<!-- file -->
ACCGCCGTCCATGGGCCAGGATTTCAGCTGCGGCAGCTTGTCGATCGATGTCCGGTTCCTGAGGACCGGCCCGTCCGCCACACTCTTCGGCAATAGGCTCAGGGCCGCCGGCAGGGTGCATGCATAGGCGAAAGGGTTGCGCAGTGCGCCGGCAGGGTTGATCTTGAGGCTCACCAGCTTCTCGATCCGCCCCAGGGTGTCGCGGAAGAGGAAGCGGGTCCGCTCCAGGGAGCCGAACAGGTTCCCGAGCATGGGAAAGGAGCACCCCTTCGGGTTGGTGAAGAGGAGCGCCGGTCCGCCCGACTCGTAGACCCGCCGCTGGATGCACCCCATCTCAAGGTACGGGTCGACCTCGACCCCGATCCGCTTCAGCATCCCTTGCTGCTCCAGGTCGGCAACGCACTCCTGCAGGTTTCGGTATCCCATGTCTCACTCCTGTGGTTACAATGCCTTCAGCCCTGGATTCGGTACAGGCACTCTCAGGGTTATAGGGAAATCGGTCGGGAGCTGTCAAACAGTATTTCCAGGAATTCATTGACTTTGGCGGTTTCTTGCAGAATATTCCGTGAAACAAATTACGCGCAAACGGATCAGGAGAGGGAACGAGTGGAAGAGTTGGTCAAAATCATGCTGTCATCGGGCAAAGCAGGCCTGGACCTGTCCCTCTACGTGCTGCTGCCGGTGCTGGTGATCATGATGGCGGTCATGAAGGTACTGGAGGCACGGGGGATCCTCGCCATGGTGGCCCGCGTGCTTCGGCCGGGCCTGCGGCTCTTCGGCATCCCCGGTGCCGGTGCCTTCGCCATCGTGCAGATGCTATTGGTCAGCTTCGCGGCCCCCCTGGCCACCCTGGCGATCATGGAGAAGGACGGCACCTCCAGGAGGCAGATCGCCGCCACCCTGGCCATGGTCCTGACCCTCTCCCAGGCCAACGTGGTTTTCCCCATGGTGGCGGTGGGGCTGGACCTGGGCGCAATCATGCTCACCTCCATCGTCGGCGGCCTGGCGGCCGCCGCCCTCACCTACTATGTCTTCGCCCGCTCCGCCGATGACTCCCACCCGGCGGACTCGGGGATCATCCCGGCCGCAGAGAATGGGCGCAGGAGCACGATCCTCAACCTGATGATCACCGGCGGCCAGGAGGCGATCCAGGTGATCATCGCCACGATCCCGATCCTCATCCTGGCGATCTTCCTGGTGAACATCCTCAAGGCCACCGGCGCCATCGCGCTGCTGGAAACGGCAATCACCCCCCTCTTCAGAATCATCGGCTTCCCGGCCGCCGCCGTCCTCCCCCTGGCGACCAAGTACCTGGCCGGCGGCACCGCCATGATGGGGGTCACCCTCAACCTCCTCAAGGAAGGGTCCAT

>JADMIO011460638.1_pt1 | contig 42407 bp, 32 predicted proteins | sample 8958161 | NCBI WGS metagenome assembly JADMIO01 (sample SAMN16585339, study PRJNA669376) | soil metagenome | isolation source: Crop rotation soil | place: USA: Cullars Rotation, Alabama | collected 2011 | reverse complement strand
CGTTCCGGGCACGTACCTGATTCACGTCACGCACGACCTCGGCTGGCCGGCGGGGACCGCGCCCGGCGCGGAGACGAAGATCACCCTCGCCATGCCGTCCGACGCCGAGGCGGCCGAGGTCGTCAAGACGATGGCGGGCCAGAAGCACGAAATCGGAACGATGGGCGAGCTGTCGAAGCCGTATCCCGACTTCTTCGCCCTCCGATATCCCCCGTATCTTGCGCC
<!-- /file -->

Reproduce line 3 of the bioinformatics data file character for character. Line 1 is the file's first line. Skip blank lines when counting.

CGTTCCGGGCACGTACCTGATTCACGTCACGCACGACCTCGGCTGGCCGGCGGGGACCGCGCCCGGCGCGGAGACGAAGATCACCCTCGCCATGCCGTCCGACGCCGAGGCGGCCGAGGTCGTCAAGACGATGGCGGGCCAGAAGCACGAAATCGGAACGATGGGCGAGCTGTCGAAGCCGTATCCCGACTTCTTCGCCCTCCGATATCCCCCGTATCTTGCGCC